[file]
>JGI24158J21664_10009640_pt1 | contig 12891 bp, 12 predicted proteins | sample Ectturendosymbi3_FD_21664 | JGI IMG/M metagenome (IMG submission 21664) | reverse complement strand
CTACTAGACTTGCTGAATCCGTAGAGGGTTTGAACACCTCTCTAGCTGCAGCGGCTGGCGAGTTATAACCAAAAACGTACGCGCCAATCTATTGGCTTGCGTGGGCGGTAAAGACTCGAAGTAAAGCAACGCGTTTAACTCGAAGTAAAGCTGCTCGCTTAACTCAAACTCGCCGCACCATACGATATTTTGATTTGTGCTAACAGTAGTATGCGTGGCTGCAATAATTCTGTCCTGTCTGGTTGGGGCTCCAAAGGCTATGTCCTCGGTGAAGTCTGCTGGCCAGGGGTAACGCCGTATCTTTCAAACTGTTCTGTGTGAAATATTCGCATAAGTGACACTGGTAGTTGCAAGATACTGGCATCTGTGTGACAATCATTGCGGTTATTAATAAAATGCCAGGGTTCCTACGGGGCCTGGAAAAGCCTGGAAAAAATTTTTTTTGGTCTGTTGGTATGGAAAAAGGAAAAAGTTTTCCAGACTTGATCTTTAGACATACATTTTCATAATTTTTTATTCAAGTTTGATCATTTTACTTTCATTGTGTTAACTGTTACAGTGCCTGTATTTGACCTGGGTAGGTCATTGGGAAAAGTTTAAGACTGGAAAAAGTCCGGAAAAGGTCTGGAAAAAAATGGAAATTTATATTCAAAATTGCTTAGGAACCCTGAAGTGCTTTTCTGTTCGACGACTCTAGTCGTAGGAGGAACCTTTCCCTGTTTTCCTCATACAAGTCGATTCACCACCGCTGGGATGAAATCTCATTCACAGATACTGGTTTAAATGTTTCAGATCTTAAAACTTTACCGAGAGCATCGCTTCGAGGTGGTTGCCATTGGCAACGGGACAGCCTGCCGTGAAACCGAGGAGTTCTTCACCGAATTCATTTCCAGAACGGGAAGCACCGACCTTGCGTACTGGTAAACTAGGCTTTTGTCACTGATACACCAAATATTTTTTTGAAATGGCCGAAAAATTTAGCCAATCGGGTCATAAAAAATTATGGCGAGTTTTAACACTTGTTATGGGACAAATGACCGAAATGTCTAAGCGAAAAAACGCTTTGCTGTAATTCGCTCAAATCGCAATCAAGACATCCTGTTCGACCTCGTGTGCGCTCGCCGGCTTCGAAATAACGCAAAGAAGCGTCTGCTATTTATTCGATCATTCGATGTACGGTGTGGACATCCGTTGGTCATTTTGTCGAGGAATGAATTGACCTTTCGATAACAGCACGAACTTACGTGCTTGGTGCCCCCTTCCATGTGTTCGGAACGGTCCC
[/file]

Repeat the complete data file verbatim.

>JGI24158J21664_10009640_pt1 | contig 12891 bp, 12 predicted proteins | sample Ectturendosymbi3_FD_21664 | JGI IMG/M metagenome (IMG submission 21664) | reverse complement strand
CTACTAGACTTGCTGAATCCGTAGAGGGTTTGAACACCTCTCTAGCTGCAGCGGCTGGCGAGTTATAACCAAAAACGTACGCGCCAATCTATTGGCTTGCGTGGGCGGTAAAGACTCGAAGTAAAGCAACGCGTTTAACTCGAAGTAAAGCTGCTCGCTTAACTCAAACTCGCCGCACCATACGATATTTTGATTTGTGCTAACAGTAGTATGCGTGGCTGCAATAATTCTGTCCTGTCTGGTTGGGGCTCCAAAGGCTATGTCCTCGGTGAAGTCTGCTGGCCAGGGGTAACGCCGTATCTTTCAAACTGTTCTGTGTGAAATATTCGCATAAGTGACACTGGTAGTTGCAAGATACTGGCATCTGTGTGACAATCATTGCGGTTATTAATAAAATGCCAGGGTTCCTACGGGGCCTGGAAAAGCCTGGAAAAAATTTTTTTTGGTCTGTTGGTATGGAAAAAGGAAAAAGTTTTCCAGACTTGATCTTTAGACATACATTTTCATAATTTTTTATTCAAGTTTGATCATTTTACTTTCATTGTGTTAACTGTTACAGTGCCTGTATTTGACCTGGGTAGGTCATTGGGAAAAGTTTAAGACTGGAAAAAGTCCGGAAAAGGTCTGGAAAAAAATGGAAATTTATATTCAAAATTGCTTAGGAACCCTGAAGTGCTTTTCTGTTCGACGACTCTAGTCGTAGGAGGAACCTTTCCCTGTTTTCCTCATACAAGTCGATTCACCACCGCTGGGATGAAATCTCATTCACAGATACTGGTTTAAATGTTTCAGATCTTAAAACTTTACCGAGAGCATCGCTTCGAGGTGGTTGCCATTGGCAACGGGACAGCCTGCCGTGAAACCGAGGAGTTCTTCACCGAATTCATTTCCAGAACGGGAAGCACCGACCTTGCGTACTGGTAAACTAGGCTTTTGTCACTGATACACCAAATATTTTTTTGAAATGGCCGAAAAATTTAGCCAATCGGGTCATAAAAAATTATGGCGAGTTTTAACACTTGTTATGGGACAAATGACCGAAATGTCTAAGCGAAAAAACGCTTTGCTGTAATTCGCTCAAATCGCAATCAAGACATCCTGTTCGACCTCGTGTGCGCTCGCCGGCTTCGAAATAACGCAAAGAAGCGTCTGCTATTTATTCGATCATTCGATGTACGGTGTGGACATCCGTTGGTCATTTTGTCGAGGAATGAATTGACCTTTCGATAACAGCACGAACTTACGTGCTTGGTGCCCCCTTCCATGTGTTCGGAACGGTCCC